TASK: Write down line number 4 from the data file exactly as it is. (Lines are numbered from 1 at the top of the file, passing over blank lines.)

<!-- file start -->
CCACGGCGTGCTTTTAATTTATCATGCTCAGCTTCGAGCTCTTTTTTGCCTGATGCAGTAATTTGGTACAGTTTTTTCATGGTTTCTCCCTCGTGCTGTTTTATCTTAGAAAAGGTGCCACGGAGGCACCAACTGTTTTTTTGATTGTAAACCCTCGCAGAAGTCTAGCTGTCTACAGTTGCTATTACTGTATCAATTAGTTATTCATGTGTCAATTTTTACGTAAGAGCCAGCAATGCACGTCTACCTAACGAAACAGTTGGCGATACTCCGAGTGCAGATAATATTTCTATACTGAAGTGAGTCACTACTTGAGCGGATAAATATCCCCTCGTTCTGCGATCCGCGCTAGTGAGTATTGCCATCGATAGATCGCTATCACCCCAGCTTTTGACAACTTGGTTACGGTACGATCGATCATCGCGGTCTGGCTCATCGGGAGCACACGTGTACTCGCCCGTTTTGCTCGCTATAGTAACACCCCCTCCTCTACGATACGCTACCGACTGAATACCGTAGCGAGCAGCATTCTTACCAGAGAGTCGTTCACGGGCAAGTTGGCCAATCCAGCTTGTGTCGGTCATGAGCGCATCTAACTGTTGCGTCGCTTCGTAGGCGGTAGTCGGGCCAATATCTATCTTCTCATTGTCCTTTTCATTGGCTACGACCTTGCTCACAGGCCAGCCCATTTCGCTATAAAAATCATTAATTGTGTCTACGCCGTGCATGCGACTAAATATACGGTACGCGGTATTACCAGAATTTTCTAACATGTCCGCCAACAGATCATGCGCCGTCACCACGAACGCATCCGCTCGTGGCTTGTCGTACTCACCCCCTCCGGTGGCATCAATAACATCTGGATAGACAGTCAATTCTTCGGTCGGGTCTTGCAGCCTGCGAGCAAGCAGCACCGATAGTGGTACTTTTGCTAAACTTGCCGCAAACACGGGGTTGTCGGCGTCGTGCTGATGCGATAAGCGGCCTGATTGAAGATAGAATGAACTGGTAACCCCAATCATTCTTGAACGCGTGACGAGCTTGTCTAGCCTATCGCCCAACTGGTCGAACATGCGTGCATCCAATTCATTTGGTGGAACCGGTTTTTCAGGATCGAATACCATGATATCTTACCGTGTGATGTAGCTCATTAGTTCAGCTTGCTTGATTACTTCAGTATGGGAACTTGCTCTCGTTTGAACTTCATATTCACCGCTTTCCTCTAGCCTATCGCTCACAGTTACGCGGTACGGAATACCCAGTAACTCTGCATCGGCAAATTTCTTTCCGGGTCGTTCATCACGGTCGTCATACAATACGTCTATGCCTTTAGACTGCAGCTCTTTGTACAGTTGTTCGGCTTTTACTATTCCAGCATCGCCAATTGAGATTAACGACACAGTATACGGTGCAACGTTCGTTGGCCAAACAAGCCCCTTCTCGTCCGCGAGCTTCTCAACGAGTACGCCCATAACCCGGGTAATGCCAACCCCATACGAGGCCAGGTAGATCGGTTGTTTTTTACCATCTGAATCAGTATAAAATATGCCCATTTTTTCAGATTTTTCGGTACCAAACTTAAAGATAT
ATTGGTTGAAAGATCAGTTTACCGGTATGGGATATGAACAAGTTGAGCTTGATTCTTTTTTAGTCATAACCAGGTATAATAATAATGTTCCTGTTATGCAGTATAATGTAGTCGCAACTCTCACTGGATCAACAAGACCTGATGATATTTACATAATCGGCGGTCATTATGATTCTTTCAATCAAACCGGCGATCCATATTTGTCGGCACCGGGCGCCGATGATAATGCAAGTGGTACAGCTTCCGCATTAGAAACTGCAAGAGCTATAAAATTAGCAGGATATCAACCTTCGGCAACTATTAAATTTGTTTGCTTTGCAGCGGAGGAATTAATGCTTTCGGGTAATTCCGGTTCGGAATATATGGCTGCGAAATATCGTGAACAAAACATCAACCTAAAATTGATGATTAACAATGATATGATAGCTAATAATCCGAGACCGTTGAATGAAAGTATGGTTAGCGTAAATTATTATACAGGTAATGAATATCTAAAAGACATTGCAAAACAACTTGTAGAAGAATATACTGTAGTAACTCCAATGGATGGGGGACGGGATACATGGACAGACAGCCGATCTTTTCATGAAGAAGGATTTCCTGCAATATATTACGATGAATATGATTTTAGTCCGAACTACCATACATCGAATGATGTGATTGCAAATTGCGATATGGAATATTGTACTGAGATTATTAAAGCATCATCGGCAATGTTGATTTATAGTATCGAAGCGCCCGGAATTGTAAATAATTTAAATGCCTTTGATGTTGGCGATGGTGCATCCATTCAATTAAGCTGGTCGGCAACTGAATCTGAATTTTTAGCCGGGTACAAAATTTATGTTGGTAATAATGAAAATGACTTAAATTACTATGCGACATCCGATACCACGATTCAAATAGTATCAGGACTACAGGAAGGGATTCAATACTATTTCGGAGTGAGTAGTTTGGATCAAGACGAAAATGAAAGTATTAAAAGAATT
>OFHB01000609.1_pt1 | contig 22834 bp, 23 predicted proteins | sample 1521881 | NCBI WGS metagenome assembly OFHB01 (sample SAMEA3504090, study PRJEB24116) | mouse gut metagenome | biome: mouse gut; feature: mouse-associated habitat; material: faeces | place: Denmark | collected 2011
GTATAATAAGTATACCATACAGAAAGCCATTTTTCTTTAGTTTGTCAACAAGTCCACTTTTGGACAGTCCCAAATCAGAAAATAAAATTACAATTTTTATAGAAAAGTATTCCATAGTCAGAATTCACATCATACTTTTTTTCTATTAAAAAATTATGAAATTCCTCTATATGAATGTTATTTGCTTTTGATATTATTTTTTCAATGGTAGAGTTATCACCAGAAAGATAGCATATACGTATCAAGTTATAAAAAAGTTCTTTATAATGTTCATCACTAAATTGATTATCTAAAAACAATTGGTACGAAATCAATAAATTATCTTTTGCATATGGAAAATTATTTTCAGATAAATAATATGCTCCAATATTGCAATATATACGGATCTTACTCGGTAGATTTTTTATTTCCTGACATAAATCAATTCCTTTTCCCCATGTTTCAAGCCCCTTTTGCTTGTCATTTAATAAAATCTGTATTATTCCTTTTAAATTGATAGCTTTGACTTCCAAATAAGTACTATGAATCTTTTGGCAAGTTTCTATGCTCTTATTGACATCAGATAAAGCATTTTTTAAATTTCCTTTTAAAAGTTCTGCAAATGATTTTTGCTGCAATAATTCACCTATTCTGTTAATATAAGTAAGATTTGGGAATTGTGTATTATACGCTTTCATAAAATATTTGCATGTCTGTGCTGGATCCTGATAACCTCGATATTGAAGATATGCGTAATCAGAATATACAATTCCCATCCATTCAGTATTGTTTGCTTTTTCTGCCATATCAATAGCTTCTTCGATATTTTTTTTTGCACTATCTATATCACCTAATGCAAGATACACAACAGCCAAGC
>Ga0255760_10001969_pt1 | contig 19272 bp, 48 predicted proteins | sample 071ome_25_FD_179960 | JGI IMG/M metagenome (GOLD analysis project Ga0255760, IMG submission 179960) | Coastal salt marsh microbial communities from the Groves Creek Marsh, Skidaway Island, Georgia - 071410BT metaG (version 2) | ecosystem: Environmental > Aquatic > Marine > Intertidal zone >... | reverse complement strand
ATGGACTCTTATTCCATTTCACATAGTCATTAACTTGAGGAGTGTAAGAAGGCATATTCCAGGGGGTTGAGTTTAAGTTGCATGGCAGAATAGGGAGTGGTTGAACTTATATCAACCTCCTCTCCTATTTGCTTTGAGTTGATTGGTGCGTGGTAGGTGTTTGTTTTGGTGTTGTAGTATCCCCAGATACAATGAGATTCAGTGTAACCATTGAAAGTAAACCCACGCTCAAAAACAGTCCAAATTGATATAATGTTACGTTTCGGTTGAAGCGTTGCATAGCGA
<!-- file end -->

GTATAATAAGTATACCATACAGAAAGCCATTTTTCTTTAGTTTGTCAACAAGTCCACTTTTGGACAGTCCCAAATCAGAAAATAAAATTACAATTTTTATAGAAAAGTATTCCATAGTCAGAATTCACATCATACTTTTTTTCTATTAAAAAATTATGAAATTCCTCTATATGAATGTTATTTGCTTTTGATATTATTTTTTCAATGGTAGAGTTATCACCAGAAAGATAGCATATACGTATCAAGTTATAAAAAAGTTCTTTATAATGTTCATCACTAAATTGATTATCTAAAAACAATTGGTACGAAATCAATAAATTATCTTTTGCATATGGAAAATTATTTTCAGATAAATAATATGCTCCAATATTGCAATATATACGGATCTTACTCGGTAGATTTTTTATTTCCTGACATAAATCAATTCCTTTTCCCCATGTTTCAAGCCCCTTTTGCTTGTCATTTAATAAAATCTGTATTATTCCTTTTAAATTGATAGCTTTGACTTCCAAATAAGTACTATGAATCTTTTGGCAAGTTTCTATGCTCTTATTGACATCAGATAAAGCATTTTTTAAATTTCCTTTTAAAAGTTCTGCAAATGATTTTTGCTGCAATAATTCACCTATTCTGTTAATATAAGTAAGATTTGGGAATTGTGTATTATACGCTTTCATAAAATATTTGCATGTCTGTGCTGGATCCTGATAACCTCGATATTGAAGATATGCGTAATCAGAATATACAATTCCCATCCATTCAGTATTGTTTGCTTTTTCTGCCATATCAATAGCTTCTTCGATATTTTTTTTTGCACTATCTATATCACCTAATGCAAGATACACAACAGCCAAGC